About those wheel nut torque numbers...

April 1, 2011 | By Richard Prince


Can you clarify a situation that has always left me confused, namely wheel nut or bolt torque values on cars? Back in the days before torque wrenches were common I was told to tighten lug nuts until they “popped.” This assumed you were tightening unplated nuts on steel wheels with no lubrication. Now we deal with steel and aluminum wheels, plated and un-plated nuts or bolts, and drum or disk brakes where there may be concerns about warping. Also, some instructions specify dry (not lubricated) surfaces but I learned a long time ago that it’s impossible to obtain correct torque values with dry threads.

Some instructions call for different values depending on wheel material, other owner’s manuals call for the same torque on vehicles where steel or alloy wheels are optional.

I have manuals that specify 65 lb.-ft. of torque for one model car and 80 lb.-ft. of torque for another model of very similar size and weight.

Is the default advice to go with the wheel supplier or vehicle manufacturer’s torque specifications?

If torque values were critical, vehicle manufacturers would supply torque wrenches together with the jack for emergency wheel changes or be legally responsible in case of an accident caused by improper nut or bolt tightening.


The torque value is primarily related to the fastener, not the specifics of the wheel or the size or nature of the vehicle. There is, of course, normally a correlation between the wheel fastener torque value and the wheel specifications and vehicle characteristics.

A significantly heavier vehicle, for example, will normally have larger, stronger wheel hardware and larger, stronger wheel fasteners will normally have a higher torque specification.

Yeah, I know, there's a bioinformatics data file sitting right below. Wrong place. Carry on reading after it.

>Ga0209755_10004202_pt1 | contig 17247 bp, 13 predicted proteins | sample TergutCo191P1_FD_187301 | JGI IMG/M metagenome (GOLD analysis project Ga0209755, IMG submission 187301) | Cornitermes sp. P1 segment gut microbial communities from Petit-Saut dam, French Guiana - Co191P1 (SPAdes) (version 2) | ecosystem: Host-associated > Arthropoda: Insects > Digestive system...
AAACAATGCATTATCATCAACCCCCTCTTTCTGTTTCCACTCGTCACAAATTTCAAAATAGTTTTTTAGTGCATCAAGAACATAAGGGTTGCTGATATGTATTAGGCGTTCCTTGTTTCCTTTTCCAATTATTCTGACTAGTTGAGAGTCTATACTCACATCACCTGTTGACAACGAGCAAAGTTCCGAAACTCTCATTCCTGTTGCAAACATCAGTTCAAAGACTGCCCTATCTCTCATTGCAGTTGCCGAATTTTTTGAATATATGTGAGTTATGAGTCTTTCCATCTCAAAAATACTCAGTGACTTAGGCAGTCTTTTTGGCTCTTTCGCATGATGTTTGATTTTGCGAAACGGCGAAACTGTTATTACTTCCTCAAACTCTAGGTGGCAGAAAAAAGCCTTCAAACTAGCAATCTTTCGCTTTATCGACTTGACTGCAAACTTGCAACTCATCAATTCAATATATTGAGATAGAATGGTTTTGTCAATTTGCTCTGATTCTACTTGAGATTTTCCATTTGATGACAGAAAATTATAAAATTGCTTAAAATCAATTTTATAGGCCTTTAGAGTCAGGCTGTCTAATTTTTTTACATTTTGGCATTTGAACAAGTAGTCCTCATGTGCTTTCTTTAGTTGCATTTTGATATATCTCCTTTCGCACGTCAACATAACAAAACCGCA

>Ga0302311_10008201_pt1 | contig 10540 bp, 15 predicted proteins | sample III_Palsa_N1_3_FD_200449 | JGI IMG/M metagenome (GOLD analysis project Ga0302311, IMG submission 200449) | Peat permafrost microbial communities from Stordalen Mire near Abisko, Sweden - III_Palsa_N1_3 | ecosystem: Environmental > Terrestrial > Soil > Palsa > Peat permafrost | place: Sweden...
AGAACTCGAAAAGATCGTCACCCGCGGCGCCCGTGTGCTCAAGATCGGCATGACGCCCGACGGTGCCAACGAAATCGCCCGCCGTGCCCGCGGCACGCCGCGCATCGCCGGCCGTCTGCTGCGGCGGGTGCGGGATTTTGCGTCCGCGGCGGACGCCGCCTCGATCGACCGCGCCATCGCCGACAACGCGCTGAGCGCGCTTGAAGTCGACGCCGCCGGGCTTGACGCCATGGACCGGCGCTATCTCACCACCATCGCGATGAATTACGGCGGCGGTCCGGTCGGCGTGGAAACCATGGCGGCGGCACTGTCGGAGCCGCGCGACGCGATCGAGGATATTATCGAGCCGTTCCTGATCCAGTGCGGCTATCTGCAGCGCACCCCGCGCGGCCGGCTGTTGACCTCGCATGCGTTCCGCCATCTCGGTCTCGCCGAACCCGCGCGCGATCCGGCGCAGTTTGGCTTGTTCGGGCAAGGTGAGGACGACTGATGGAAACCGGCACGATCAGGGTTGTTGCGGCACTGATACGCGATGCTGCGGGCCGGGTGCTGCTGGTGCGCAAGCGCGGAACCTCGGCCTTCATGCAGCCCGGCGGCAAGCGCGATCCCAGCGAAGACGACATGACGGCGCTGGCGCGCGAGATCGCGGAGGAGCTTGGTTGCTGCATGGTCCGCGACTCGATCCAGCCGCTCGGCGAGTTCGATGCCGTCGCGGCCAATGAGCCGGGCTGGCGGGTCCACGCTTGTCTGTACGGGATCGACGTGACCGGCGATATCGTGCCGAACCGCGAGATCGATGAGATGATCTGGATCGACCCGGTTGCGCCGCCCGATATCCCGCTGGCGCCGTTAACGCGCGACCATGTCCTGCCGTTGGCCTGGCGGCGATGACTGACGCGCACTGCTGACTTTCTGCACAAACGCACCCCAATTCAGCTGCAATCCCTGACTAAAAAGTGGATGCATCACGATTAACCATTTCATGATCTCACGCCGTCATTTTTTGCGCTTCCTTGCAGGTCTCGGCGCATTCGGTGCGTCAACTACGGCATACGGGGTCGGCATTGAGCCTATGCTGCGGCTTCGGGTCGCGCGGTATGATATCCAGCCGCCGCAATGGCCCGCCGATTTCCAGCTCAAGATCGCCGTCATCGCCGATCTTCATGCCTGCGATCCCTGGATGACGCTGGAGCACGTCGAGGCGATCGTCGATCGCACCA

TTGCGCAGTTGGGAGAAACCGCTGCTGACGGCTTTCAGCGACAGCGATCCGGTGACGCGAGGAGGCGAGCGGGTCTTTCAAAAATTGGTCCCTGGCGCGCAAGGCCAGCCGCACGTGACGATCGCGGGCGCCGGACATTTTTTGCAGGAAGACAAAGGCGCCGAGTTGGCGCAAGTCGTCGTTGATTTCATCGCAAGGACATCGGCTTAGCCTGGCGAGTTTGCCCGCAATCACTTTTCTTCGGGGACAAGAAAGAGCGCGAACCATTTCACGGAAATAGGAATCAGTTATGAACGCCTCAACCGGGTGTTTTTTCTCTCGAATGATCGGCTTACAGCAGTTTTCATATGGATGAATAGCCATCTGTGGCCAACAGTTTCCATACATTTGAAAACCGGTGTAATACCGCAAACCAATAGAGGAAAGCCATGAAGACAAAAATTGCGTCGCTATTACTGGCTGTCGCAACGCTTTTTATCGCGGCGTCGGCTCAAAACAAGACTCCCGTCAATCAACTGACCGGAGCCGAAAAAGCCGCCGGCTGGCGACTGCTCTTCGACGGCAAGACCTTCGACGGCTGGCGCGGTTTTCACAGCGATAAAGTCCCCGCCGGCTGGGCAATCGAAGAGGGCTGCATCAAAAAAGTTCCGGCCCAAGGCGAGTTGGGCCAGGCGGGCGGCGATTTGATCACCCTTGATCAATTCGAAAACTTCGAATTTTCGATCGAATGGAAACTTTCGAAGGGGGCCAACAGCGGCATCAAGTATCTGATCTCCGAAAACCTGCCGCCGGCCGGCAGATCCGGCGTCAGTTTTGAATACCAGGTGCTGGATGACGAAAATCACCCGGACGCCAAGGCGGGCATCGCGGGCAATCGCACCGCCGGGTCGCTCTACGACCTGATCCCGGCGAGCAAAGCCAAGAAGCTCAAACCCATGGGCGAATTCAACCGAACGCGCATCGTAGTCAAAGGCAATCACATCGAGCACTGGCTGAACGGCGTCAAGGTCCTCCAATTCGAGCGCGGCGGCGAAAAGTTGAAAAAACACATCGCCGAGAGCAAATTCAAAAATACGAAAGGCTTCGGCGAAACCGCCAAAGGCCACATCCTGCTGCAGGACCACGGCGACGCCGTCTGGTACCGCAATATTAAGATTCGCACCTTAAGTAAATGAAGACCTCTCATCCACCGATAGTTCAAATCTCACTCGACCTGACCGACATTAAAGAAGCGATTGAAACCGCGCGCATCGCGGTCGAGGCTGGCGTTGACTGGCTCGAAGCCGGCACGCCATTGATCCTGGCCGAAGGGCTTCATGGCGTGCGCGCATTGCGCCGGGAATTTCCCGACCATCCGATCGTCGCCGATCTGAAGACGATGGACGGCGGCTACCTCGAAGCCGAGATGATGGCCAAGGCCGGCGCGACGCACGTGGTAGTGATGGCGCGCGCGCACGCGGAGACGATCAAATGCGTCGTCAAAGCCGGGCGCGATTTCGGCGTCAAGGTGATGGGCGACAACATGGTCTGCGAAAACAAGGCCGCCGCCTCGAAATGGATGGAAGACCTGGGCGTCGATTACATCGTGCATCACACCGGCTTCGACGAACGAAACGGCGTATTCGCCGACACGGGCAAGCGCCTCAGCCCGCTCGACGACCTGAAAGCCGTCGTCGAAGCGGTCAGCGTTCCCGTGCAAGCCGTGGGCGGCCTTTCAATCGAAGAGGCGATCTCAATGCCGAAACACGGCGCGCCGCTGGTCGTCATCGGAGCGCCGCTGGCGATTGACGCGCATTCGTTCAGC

Regarding the question of whether the threads should be lubricated before tightening the fastener to the specified torque, more often than not the torque value is supposed to be obtained without any lubrication. The application of lubrication will change the point at which a given torque value is reached and different lubricants will have a different impact on the point at which the torque value is reached.

This is why, for highly critical situations that do require lubrication, the torque value will be specified with a given amount of a specific lubricant. That is, if a torque value is specified at all.

In highly critical situations tightening specifications are more often given as a fastener stretch dimension.

For example, when a nut is tightened on a bolt that bolt will actually elongate and the amount by which it elongates is an accurate way to gauge how tight the nut is.

As far as the importance of actually tightening the wheel fasteners to the specified torque, there’s obviously a broad range of torque that will work without causing a catastrophe. Even so, you should always tighten wheel fasteners (and all fasteners in your vehicle) to the manufacturer’s specified torque. If there are conflicting specifications I would normally follow those given by the vehicle manufacturer as long as the wheel hubs and fasteners have not been changed.